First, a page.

PANGU v6.01 released

PANGU v6.01 was released on 2021-Sep-15. It adds the ability to generate thermal infra-red (TIR) images of natural bodies (such as the Moon and asteroids) and artificial bodies such as spacecraft, as well as the ability to simulate communication errors.

Thermal rendering of natural bodies in PANGU uses a look-up table (LUT) system where temperatures are defined as a function of relative time of day and latitude. The local time and effective latitude of each pixel (based on local topography) is computed and used to determine the emitted thermal radiance. This model is based on the results of the LRO/Diviner experiment and the observation that many objects follow a similar cyclic evolution of temperature over time, and that the daytime temperature is primarily a function of the local incidence angle of the Sun. This thermal model has been validated against real thermal infrared images from Clementine/LWIR images of the Moon, and the recent Hayabusa2/TIR images of asteroid Ryugu as shown below.

Hayabusa2 images of Ryugu (left) and PANGU simulations (right) taken 2018-08-01 at 17:47:44 UTC. Radiance images are on top with false-colour temperature images below.

Thermal rendering of artificial bodies uses a zero-capacitance/zero-conductance model based on thermal balance equations. It includes contributions from background radiation, direct solar, indirect solar (planet albedo reflections), planet emission and internal heat sources. This model is applicable to materials such as MLI which cover the outside of many spacecraft surfaces. Dynamic control of internal heat sources within the spacecraft may allow surfaces with larger thermal inertia to be simulated more realistically. Lack of publicly available in-orbit thermal images of spacecraft makes it difficult to validate this model so PANGU results have been compared with data obtained from ESATAN.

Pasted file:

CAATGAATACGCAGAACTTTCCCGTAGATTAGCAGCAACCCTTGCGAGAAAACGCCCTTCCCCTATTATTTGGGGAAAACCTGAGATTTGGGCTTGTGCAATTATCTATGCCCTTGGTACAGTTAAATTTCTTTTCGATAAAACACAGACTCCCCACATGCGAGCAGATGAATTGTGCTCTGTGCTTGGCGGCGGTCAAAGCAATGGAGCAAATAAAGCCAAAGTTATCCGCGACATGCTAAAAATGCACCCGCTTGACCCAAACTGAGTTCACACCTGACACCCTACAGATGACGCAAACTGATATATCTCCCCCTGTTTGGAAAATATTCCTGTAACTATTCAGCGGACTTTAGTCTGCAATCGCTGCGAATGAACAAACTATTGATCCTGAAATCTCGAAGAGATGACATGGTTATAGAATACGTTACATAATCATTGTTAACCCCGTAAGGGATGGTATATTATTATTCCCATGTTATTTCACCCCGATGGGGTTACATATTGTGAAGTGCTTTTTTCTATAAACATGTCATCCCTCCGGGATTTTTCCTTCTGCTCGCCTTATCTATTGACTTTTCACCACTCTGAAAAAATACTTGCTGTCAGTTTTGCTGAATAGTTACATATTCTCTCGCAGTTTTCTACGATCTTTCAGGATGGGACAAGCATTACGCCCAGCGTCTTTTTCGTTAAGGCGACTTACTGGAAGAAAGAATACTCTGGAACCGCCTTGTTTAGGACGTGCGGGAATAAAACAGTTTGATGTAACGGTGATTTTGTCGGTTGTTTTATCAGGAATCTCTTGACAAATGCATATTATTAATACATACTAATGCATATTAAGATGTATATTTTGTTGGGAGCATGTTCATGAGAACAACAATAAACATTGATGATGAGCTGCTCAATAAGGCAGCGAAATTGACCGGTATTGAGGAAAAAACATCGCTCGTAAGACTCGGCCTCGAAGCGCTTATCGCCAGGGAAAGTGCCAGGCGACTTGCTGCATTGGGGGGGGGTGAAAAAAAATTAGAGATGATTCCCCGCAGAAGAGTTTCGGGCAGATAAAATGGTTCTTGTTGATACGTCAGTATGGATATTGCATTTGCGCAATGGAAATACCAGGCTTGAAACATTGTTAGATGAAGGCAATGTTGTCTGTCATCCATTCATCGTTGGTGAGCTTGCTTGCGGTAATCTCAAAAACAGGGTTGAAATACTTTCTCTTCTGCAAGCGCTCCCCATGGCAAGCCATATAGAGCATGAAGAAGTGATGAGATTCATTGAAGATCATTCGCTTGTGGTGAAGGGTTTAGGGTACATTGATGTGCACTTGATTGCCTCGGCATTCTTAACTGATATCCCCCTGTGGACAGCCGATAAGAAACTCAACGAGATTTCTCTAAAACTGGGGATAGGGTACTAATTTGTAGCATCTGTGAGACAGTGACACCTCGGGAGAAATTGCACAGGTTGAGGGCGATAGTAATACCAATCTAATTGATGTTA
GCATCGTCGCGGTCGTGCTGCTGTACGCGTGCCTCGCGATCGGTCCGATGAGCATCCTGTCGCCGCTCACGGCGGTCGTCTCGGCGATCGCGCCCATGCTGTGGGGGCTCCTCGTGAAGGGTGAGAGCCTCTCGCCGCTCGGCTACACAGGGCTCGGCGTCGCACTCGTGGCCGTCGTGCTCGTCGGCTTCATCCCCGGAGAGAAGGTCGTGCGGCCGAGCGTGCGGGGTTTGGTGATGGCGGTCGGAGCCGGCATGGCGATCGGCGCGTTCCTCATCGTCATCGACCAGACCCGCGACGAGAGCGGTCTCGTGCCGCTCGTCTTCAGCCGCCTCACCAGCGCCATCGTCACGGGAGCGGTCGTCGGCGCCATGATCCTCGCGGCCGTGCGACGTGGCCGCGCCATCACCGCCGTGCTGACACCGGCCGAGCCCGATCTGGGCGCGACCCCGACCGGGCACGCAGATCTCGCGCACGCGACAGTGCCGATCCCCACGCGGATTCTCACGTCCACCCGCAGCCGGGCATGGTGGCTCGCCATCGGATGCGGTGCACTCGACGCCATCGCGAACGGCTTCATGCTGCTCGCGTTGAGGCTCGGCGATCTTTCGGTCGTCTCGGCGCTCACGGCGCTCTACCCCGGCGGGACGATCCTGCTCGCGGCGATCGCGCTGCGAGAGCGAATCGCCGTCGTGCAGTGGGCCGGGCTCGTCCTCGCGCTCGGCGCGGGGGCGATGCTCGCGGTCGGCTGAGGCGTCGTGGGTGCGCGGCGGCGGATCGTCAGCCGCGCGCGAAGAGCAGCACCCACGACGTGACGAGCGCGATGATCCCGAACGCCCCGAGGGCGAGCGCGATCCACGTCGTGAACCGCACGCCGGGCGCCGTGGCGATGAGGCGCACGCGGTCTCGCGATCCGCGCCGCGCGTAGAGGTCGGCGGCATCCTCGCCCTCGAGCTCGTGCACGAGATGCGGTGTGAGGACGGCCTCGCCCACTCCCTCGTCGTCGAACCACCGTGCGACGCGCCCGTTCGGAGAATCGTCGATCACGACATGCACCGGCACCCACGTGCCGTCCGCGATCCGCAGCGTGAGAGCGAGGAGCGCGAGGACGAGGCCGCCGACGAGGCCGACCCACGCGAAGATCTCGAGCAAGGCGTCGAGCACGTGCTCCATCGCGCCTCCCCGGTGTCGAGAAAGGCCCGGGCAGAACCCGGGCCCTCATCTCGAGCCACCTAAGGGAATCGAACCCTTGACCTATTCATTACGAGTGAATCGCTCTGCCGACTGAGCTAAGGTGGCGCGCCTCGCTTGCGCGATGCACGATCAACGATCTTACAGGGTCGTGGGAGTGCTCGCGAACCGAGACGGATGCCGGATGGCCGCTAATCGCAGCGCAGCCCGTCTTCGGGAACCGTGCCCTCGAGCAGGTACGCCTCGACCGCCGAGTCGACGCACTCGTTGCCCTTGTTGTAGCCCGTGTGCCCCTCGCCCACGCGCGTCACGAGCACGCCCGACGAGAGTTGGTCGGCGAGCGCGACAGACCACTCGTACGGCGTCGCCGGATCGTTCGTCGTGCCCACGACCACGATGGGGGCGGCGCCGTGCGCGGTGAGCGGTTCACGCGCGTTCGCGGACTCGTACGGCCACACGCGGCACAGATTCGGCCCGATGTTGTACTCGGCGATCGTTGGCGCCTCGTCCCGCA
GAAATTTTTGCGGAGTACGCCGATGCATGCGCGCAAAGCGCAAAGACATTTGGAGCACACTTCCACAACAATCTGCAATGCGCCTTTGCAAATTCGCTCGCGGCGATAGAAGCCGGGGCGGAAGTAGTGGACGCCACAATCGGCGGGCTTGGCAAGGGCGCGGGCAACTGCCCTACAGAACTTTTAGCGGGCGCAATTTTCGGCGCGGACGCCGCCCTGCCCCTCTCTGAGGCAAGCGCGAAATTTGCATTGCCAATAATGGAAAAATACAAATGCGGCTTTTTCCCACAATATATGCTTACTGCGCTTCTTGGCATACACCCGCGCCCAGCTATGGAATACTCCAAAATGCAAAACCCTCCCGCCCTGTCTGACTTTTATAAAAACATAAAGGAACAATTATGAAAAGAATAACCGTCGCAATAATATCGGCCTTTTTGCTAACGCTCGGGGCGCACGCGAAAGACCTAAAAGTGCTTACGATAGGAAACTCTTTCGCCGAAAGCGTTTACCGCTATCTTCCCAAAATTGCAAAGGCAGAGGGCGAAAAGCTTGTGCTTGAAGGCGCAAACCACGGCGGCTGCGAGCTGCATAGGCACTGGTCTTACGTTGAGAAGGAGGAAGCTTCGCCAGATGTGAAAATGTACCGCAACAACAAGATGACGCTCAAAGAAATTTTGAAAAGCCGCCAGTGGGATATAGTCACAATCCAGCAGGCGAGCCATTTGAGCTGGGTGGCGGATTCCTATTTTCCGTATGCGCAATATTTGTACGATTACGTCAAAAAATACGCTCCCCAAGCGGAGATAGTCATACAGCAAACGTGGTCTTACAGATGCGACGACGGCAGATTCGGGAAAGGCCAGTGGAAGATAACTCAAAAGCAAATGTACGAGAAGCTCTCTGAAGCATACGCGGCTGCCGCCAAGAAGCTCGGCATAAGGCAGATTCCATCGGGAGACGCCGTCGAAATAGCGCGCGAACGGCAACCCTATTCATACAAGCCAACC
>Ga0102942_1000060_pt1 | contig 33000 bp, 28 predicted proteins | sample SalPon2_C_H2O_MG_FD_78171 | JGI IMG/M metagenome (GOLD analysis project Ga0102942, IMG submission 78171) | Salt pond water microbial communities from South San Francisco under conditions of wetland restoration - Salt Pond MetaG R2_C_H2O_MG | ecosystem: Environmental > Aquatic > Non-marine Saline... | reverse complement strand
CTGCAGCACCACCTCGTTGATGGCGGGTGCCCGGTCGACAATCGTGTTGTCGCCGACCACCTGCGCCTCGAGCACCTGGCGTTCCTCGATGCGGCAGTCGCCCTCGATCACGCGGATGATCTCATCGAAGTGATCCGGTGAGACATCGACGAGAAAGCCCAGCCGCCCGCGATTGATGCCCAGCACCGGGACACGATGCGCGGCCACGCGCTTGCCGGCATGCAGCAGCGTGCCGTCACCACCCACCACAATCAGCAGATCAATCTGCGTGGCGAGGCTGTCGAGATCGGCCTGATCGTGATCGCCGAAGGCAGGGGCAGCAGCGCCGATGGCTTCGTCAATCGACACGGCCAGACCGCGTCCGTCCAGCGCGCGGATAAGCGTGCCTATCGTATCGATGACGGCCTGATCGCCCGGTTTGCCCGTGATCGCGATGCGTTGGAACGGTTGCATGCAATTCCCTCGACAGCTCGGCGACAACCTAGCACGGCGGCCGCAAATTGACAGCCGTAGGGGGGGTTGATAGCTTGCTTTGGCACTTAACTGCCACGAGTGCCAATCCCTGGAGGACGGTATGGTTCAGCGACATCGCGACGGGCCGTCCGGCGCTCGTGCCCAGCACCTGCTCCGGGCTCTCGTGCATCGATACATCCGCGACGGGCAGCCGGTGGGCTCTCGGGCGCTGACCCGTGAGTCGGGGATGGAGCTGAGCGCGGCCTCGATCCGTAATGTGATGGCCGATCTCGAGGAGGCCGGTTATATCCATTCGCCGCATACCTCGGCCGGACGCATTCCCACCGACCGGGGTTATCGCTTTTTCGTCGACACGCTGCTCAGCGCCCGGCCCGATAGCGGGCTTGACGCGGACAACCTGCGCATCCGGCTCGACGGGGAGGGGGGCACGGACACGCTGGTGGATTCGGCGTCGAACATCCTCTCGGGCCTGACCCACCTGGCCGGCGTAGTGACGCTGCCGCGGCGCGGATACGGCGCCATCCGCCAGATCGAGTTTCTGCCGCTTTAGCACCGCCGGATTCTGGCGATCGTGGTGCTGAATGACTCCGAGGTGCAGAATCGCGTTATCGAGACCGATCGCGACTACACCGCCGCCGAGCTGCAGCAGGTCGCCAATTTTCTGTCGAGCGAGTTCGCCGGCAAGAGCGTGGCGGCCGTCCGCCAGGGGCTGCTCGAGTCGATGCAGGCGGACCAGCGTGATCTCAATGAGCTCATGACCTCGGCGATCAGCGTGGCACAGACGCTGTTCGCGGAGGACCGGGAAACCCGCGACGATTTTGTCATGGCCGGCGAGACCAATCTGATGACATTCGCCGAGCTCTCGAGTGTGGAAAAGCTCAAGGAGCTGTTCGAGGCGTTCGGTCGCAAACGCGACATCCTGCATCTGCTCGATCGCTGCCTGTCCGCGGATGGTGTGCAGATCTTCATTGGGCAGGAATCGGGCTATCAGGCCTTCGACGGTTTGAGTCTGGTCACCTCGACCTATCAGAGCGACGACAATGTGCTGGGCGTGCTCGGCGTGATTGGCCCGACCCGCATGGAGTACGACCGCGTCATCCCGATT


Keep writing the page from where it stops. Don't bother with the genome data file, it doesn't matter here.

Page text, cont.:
The PANGU model of communication errors is based on the division of an image into components such as colour planes and image tiles, the serialisation of pixels within those units and the application of burst errors to them. Burst errors are defined in terms of the time between bursts, and the length of the burst, both with random variations; bursts can happen multiple times in a frame. The effect on the generated image depends on the smallest unit of recovery (e.g. a pixel, a row, or a tile). For example, if the unit is a row then any rows that have pixels affected by a burst error will be replaced by the erorr colour (typically black). An example of different kinds of communication errors is shown below.

Examples of communications errors.

The top-left noisy tiled image above is PIA23248 from the MSL spacecraft with a PANGU approximation overlaid to its right. The bottom-left image is a PANGU recreation of a multi-line drop-out observed in NEAR/MSI image m0148908992f4_2p_iof of asteroid Eros. The bottom right image is an RGB-tiled PANGU image of the Earth with reset smear affected by three burst errors of different lengths.